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Dexamethasone for Uveitis on PBS

Dexamethasone for Uveitis on PBS

The Royal Australian and New Zealand College of Ophthalmologists is pleased with the announced introduction of dexamethasone (Ozurdex®) as a Pharmaceutical Benefits Scheme (PBS) authority prescription for non-infectious uveitis affecting the posterior segment.

The inclusion of the medication on the PBS means that approved patients will not have to pay the full price for the medication. Before 1 April 2018, patients living with uveitis who are prescribed dexamethasone may have needed to pay over $2,700 per course for the treatment and management of the condition. From 1 April 2018, approved patients are able to purchase the medication with access to the PBS maximum patient co-payment rate of $39.50 per course of treatment, or at $6.40 concession.

RANZCO advocated for the inclusion of dexamethasone onto the PBS, in order to allow uveitis patients access to a potentially vision-saving medication. In the decision of the Pharmaceutical Benefits Advisory Committee, RANZCO’s comments to the PBAC were noted as part of the positive consideration. Earlier this week, Health Minister Greg Hunt confirmed the inclusion of dexamethasone for non-infections uveitis on the PBS, as per the PBAC recommendation.

RANZCO is delighted by this outcome and will continue to work with the Department of Health to drive improvements in eye health care in Australia, New Zealand and the Asia-Pacific region.

New Medicare item number (42705) listed for MIGS

New Medicare item number (42705) listed for MIGS

Following continued discussions between RANZCO and the federal Department of Health, a new Medicare item number (42705) has been listed today for the implant of minimally invasive glaucoma surgery (MIGS) devices. The new item number is an interim measure only, with a current expiry date of 31 December 2017.

It follows the notification that as of 1 May the goniotomy item number 42758 cannot be used for the implant of MIGS devices. The new item number is specifically designed to allow the continued implant of devices whilst a full MSAC review is underway. It can only be done in conjunction with cataract surgery and does not provide a specific rebate for the surgical component other than the cataract element.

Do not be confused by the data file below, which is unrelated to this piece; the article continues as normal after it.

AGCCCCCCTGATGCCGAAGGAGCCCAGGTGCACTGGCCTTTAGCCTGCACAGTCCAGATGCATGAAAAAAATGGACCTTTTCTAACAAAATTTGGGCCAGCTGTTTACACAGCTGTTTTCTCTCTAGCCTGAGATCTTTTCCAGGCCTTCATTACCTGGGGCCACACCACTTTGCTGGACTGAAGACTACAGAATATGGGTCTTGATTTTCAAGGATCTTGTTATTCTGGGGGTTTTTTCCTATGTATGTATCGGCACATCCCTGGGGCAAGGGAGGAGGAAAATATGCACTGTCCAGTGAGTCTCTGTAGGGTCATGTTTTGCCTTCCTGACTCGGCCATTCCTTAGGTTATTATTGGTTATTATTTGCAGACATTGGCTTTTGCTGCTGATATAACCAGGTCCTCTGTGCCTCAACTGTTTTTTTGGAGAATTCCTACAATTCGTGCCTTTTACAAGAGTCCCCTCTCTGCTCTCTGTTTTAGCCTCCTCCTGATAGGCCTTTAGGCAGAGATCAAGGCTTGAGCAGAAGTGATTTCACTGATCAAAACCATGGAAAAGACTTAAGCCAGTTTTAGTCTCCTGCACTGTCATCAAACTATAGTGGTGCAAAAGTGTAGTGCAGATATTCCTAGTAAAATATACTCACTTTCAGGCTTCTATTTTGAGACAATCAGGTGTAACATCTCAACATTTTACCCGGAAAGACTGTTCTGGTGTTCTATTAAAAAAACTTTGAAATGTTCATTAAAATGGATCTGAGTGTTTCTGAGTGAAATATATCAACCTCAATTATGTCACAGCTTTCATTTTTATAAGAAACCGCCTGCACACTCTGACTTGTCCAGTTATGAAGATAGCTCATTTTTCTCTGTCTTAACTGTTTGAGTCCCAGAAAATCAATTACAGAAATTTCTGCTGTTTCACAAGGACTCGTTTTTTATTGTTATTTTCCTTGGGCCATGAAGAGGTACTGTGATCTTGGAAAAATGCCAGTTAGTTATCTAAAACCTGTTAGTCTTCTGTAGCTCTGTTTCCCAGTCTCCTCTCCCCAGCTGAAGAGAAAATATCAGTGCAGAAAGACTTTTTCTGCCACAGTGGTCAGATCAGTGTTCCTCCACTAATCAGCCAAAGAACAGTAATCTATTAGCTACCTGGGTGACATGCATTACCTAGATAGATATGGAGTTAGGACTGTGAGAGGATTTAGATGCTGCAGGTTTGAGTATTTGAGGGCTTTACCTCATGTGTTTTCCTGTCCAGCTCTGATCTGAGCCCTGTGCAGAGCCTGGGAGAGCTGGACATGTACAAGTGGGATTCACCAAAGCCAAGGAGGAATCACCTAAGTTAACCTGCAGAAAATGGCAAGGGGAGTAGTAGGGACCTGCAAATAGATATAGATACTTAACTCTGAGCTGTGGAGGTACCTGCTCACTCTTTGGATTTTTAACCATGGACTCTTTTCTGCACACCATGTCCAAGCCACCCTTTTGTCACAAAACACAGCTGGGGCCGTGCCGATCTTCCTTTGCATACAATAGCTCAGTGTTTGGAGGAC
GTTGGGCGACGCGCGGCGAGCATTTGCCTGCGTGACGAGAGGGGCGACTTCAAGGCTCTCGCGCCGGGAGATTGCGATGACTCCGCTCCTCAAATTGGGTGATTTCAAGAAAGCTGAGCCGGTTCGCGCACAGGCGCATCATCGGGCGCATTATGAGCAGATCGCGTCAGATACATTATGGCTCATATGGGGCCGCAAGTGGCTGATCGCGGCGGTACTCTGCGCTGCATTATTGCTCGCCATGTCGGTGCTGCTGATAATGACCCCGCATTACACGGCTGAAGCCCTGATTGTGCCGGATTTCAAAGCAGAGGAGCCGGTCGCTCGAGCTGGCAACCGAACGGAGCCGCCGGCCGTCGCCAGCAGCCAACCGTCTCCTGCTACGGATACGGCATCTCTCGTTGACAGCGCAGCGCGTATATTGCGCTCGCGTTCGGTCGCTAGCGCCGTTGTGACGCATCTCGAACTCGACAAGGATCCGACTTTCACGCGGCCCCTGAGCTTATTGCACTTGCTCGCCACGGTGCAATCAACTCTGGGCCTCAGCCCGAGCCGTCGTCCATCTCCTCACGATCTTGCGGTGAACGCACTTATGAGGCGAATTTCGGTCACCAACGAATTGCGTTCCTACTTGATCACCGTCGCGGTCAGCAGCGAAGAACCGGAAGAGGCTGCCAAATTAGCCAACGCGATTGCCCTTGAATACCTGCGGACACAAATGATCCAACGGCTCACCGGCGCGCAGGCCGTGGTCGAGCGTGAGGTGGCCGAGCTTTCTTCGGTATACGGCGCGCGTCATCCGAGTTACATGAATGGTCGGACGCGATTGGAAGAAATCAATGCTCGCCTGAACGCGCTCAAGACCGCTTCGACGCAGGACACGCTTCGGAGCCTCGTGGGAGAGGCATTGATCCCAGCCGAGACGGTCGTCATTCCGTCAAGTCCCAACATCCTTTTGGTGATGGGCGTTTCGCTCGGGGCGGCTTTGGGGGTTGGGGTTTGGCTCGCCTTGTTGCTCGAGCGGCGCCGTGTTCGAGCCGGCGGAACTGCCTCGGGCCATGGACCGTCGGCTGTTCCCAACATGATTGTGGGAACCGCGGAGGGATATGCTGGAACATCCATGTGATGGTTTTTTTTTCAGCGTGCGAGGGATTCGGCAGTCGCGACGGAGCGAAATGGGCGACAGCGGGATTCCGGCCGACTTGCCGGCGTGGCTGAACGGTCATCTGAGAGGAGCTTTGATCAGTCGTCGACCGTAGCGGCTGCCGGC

However, following the discussions with the Department of Health it should not be assumed that the restrictions applied now, including the implant in conjunction with cataract surgery, will be the same if the MSAC review is positive. RANZCO will continue to work with MSAC and the Department of Health as they undertake a full review with a result expected later this year.

The exact item number is:

Upcoming changes to Ophthalmology MBS items 1/5

From 1 May 2017, a number of changes to Ophthalmology procedural Medicare Benefits Schedule (MBS) items will take effect. These have been a product of ongoing discussions between the College and the Department of Health.

Please note that these changes are not part of the formal MBS Review process. The MBS Review Ophthalmology Committee is expected to be announced later this year. The College will continue to update Fellows on the MBS Review and other changes to Ophthalmology MBS items.

One significant change that Fellows should note is the limitation placed on MBS item 42758 (goniotomy). In practice, this change means that glaucoma stents cannot be billed for MBS rebate using this item. This change came about despite repeated advocacy efforts by the RANZCO Medicare Advisory Committee and the Australia and New Zealand Glaucoma Society to explain the impact of this change to the Department of Health. RANZCO will continue to advocate for the proper inclusion of stents into the MBS schedule.

The full list upcoming changes, effective 1 May, are detailed below. Changes to existing item wording are presented in underline.

  • MBS item 42725: VITRECTOMY via pars plana sclerotomies including the removal of vitreous, division of bands or removal of epiretinal membranes, and including capsulotomy if performed.
  • MBS item 42734: CAPSULOTOMY, other than by laser, not being an item associated with items 42725 or 42731.
  • MBS item 42758: GONIOTOMY for the treatment of primary congenital glaucoma, excluding the minimally invasive implantation of glaucoma drainage devices (H).
  • MBS item 42788: LASER CAPSULOTOMY – each treatment episode to 1 eye, to a maximum of 2 treatments to that eye in a 3 year period, not being an item associated with item 42702.
  • MBS item 42789: LASER CAPSULOTOMY – each treatment episode to one eye – if it can be demonstrated that a third or subsequent treatment to that eye (including any treatments to which item 42788 applies) is indicated in a 2 year period, not being an item associated with item 42702.
  • MBS item 42791: LASER VITREOLYSIS OR CONTRICOLYSIS OF LENS MATERIAL OR FIBRINOLYSIS, excluding vitreolysis in the posterior vitreous cavity – each treatment to 1 eye, to a maximum of 2 treatments to that eye in a 2 year period.
  • MBS item 42792: LASER VITREOLYSIS OR CORTICOLYSIS OF LENS MATERIAL OR FIBRINOLYSIS, excluding vitreolysis in the posterior vitreous cavity – each treatment to one eye – if it can be demonstrated that a third or subsequent treatment to that eye (including any treatments to which item 42791 applies) is indicated in a 2 year period.